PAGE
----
Domenico doesn't have much dimension as a character -- he's just a guy who thrives on the adrenaline of a dangerous assignment and lives beyond his salary on the payoffs from the mob as if he's earned it -- but he takes the condemnation of his father like a slap and the combination of guilt and fury fuels his rampage in palpable. Di Leo revs up the film some of the most impressive car chases I've seen in seventies cinema. (The stunt driving in the two car chase scenes were coordinated by French stunt driver Remy Julienne, and his team gets prominent billing in the opening credits.)

Again, Italian crime cinema takes its cue from American movies and then adds its own cynical edge and melodramatic intensity. American cop heroes of the seventies were mavericks, outcasts, idealists, and obsessives, but they were always focused on justice, however they defined it. Di Leo's hero is the compromised cop who stops justifying his corruption only when he's pushed too far and crossed by his paymasters. It's not justice, it's revenge, but since he's avenging an innocent and taking out the bad guys, he'll do as the hero in this equation.

Kidnap Syndicate is much angrier and more bilious, with the outrage split between the kidnappers of the title and the dispassionate industrialist (James Mason, playing the part with silky corruption and unfeeling arrogance) whose son was the original target. Merenda plays a working class single father, a simple auto mechanic who is caught up in the high stakes game when his boy is grabbed up along with the industrialist's son. The innocent kid is just collateral damage, another bargaining chip in a game where tycoons and criminals treat human life as a business deal, something to be negotiated for maximum leverage.

Where Shoot First, Die Later features elaborate and visceral car chases, Merenda's mechanic in Kidnap Syndicate is a retired motorcycle racer and the third act relies on his biker skills to complete his vengeance against the kidnappers. While not exactly political, Di Leo makes the case here that big business and mob business are just two sides of the same coin and the working class is the victim of both. It's all in the title: the kidnapping of children of the rich is presented as veritable cottage industry masterminded by the mob with the dirty work contracted out to a network of thugs for hire. Di Leo makes a point of the business-like hierarchy of the syndicate, at first to emphasize the corporate structure of the criminal enterprise, and then to chart the father's journey to find the thugs who killed his son. His revenge isn't a matter of balancing the scales, it's simply payback from a man who hasn't anything left to live for, and thus nothing to lose.

In contrast to these two hard-edged cops-and-criminals thrillers, Naked Violence is a social drama with an exploitation hook. Think The Blackboard Jungle updated for the violent, sexually permissive late sixties by way of a police drama. The film opens with gargoylish close-ups of the boys in a class for problem kids and by the end of the opening credits, they have raped and murdered their teacher and left her sprawled naked on the desk for the police to find. The film proper follows dedicated Commisario Duca Lamberti (Pier Paolo Capponi) -- tough, compassionate, and weary of both the out-of-control social culture and the politically-motivated police command -- as he doggedly searches for the truth behind the stories told by the rogues gallery of juvenile delinquents.

The social drama ends up with a Psycho-sexual undercurrent of power and intimidation while our dedicated hero also proves to be both a tough and tender ladies' man who not only wins over the social worker (Susan Scott) but ends up making her a partner in his investigation and his romantic life, and even becomes a father figure to the most vulnerable boy of the group. It's not the usual Di Leo crime film we've come to expect in these sets, but it is effective (if blunt) and dynamic.

Shoot First, Die Later is mastered from the original 35mm negative (it still looks a little rough but that's a matter of wear on the original elements; the image is sharp and vivid) and the two others are digitally restored from less-than-stellar prints (especially Naked Violence, which is full of surface speckling and audio distortions) but look perfectly acceptable thanks to the clarity of the film image in these transfers. All feature original Italian soundtracks with new English subtitle translations plus an optional English dub soundtrack.

Supplements in this set include five interview featurettes originally made for Italian DVD, some of them produced before Di Leo's death in 2003: "The Good Fellas" (18-minute remembrance of Naked Violence with Fernando Di Leo, actor Pier Paolo Capponi, and others), "Fernando di Leo at the Cinematèque Français" (15-minute discussion with programmers at the famed cinemateque discussing Di Leo's work), "Master of the Game" (25-minute interview with Di Leo), "The Second Round of the Game" (21-minute featurette with actor Luc Merenda, assistant director Franc Lo Cascio, and editor Amedeo Giomini), and "Violent Cities: The Other Fernando Di Leo Trilogy" (a 28-minute discussion of the early career of Di Leo with the director, Meranda, and other collaborators). Also includes a booklet with (mostly anonymous and grammatically challenged) notes on the films.

By Sean Axmaker

Fernando Di Leo Italian Crime Collection, Vol. 2 on Blu-ray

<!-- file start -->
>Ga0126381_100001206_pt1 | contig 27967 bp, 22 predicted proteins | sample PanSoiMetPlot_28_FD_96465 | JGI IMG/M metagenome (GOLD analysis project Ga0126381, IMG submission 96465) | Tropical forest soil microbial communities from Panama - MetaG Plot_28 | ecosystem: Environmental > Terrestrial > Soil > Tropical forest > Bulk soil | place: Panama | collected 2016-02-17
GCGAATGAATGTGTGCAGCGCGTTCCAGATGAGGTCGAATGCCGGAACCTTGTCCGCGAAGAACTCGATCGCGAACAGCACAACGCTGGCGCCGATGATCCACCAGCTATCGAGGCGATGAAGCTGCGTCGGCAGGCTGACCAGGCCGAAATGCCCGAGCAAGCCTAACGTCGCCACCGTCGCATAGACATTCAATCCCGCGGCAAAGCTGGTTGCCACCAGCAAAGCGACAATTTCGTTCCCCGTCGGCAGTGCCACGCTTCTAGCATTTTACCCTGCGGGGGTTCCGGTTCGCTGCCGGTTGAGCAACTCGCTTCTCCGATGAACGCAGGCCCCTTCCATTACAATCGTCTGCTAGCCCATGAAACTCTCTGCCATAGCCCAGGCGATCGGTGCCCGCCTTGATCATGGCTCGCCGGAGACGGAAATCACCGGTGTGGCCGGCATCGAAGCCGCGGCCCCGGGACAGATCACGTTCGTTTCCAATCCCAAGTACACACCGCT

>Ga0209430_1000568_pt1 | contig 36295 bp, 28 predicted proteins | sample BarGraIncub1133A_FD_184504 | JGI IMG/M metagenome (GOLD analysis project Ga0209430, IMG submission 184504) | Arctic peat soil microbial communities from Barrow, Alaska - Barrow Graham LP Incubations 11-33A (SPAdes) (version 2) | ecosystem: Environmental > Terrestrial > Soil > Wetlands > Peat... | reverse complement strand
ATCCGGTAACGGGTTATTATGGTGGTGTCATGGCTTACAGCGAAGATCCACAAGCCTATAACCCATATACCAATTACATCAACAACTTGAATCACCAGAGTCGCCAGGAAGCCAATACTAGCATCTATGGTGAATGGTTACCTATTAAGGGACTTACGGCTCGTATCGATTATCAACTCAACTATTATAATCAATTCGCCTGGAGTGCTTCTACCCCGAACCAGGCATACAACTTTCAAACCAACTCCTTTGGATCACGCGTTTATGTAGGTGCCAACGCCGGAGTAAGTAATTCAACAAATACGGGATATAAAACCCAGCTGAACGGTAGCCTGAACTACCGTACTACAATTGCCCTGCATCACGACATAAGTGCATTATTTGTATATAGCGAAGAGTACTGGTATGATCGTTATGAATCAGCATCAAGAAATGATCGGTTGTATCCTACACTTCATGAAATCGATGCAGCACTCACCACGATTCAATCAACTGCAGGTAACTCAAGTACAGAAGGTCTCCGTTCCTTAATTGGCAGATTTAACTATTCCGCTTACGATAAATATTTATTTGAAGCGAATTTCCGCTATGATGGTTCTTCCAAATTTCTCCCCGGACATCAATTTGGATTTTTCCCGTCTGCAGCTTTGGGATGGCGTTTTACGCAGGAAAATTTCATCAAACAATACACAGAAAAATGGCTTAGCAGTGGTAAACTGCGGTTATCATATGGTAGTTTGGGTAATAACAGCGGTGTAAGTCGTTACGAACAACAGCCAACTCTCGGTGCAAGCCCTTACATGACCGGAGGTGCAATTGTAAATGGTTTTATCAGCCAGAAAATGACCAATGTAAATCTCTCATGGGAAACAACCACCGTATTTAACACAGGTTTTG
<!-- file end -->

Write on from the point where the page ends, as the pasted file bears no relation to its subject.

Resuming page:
Italian crime thriller director Fernando Di Leo is a favorite of Quentin Tarantino -- the director has gone on record crediting Di Leo's 1972 The Italian Connection as an inspiration for Jules and Vincent in Pulp Fiction -- but apart from a few dubbed and often recut VHS releases, his films were not readily available on home video for Americans to see. Raro Video has made it their mission to correct that oversight. In 2011 they released the box set Fernando Di Leo Crime Collection, featuring four stand-out gangster movies on DVD (the Blu-ray edition came out in 2012), and after a few stand-alone releases in the interim, they follow it up in 2013 with Fernando Di Leo: The Italian Crime Collection Vol. 2 (Raro) on both DVD and Blu-ray. This three-disc set boxes up Shoot First, Die Later (1974), a ruthless crime drama starring Luc Merenda as a corrupt cop on a mission of righteous vengeance (previously released as a stand-alone disc), with two disc debuts: Naked Violence (1969), a juvenile delinquent cop drama by way of social commentary, and Kidnap Syndicate (1975), a revenge thriller with Merenda, this time playing an innocent bystander roused to take justice into his own hands. Shoot First, Die Later, one of Di Leo's best, stars Merenda as Domenico Malacarne, a hotshot cop on the Milan strike force. Young, good looking, and at the center of big, dangerous cases, he is the department poster boy for police heroism and Di Leo kicks off the film with a volatile undercover assignment and a ferocious car chase that rivals The French Connection. Just the thing to introduce Domenico as an ambitious hero with a penchant for muscular assignments and brazen action, right before revealing that he's on take. The collision of the unpredictable nature of character with the impersonal code of mafia business is at the center of Di Leo's best gangster films and revenge is big, bloody, and violent. So when Domenico's father, a modest and idealistic career cop who sacrifices all for his son (including, at one point, his moral code), is murdered by a local mafia lieutenant, Domenico goes after the mob and its business-like boss (Richard Conte), who negotiates the crisis with ruthless aplomb after his underlings botch the job. Domenico doesn't have much dimension as a character -- he's just a guy who thrives on the adrenaline of a dangerous assignment and lives beyond his salary on the payoffs from the mob as if he's earned it -- but he takes the condemnation of his father like a slap and the combination of guilt and fury fuels his rampage in palpable. Di Leo revs up the film some of the most impressive car chases I've seen in seventies cinema. (The stunt driving in the two car chase scenes were coordinated by French stunt driver Remy Julienne, and his team gets prominent billing in the opening credits.) Again, Italian crime cinema takes its cue from American movies and then adds its own cynical edge and melodramatic intensity. American cop heroes of the seventies were mavericks, outcasts, idealists, and obsessives, but they were always focused on justice, however they defined it. Di Leo's hero is the compromised cop who stops justifying his corruption only when he's pushed too far and crossed by his paymasters. It's not justice, it's revenge, but since he's avenging an innocent and taking out the bad guys, he'll do as the hero in this equation. Kidnap Syndicate is much angrier and more bilious, with the outrage split between the kidnappers of the title and the dispassionate industrialist (James Mason, playing the part with silky corruption and unfeeling arrogance) whose son was the original target. Merenda plays a working class single father, a simple auto mechanic who is caught up in the high stakes game when his boy is grabbed up along with the industrialist's son. The innocent kid is just collateral damage, another bargaining chip in a game where tycoons and criminals treat human life as a business deal, something to be negotiated for maximum leverage. Where Shoot First, Die Later features elaborate and visceral car chases, Merenda's mechanic in Kidnap Syndicate is a retired motorcycle racer and the third act relies on his biker skills to complete his vengeance against the kidnappers. While not exactly political, Di Leo makes the case here that big business and mob business are just two sides of the same coin and the working class is the victim of both. It's all in the title: the kidnapping of children of the rich is presented as veritable cottage industry masterminded by the mob with the dirty work contracted out to a network of thugs for hire. Di Leo makes a point of the business-like hierarchy of the syndicate, at first to emphasize the corporate structure of the criminal enterprise, and then to chart the father's journey to find the thugs who killed his son. His revenge isn't a matter of balancing the scales, it's simply payback from a man who hasn't anything left to live for, and thus nothing to lose. In contrast to these two hard-edged cops-and-criminals thrillers, Naked Violence is a social drama with an exploitation hook. Think The Blackboard Jungle updated for the violent, sexually permissive late sixties by way of a police drama. The film opens with gargoylish close-ups of the boys in a class for problem kids and by the end of the opening credits, they have raped and murdered their teacher and left her sprawled naked on the desk for the police to find. The film proper follows dedicated Commisario Duca Lamberti (Pier Paolo Capponi) -- tough, compassionate, and weary of both the out-of-control social culture and the politically-motivated police command -- as he doggedly searches for the truth behind the stories told by the rogues gallery of juvenile delinquents. The social drama ends up with a Psycho-sexual undercurrent of power and intimidation while our dedicated hero also proves to be both a tough and tender ladies' man who not only wins over the social worker (Susan Scott) but ends up making her a partner in his investigation and his romantic life, and even becomes a father figure to the most vulnerable boy of the group. It's not the usual Di Leo crime film we've come to expect in these sets, but it is effective (if blunt) and dynamic. Shoot First, Die Later is mastered from the original 35mm negative (it still looks a little rough but that's a matter of wear on the original elements; the image is sharp and vivid) and the two others are digitally restored from less-than-stellar prints (especially Naked Violence, which is full of surface speckling and audio distortions) but look perfectly acceptable thanks to the clarity of the film image in these transfers. All feature original Italian soundtracks with new English subtitle translations plus an optional English dub soundtrack. Supplements in this set include five interview featurettes originally made for Italian DVD, some of them produced before Di Leo's death in 2003: "The Good Fellas" (18-minute remembrance of Naked Violence with Fernando Di Leo, actor Pier Paolo Capponi, and others), "Fernando di Leo at the Cinematèque Français" (15-minute discussion with programmers at the famed cinemateque discussing Di Leo's work), "Master of the Game" (25-minute interview with Di Leo), "The Second Round of the Game" (21-minute featurette with actor Luc Merenda, assistant director Franc Lo Cascio, and editor Amedeo Giomini), and "Violent Cities: The Other Fernando Di Leo Trilogy" (a 28-minute discussion of the early career of Di Leo with the director, Meranda, and other collaborators). Also includes a booklet with (mostly anonymous and grammatically challenged) notes on the films. By Sean Axmaker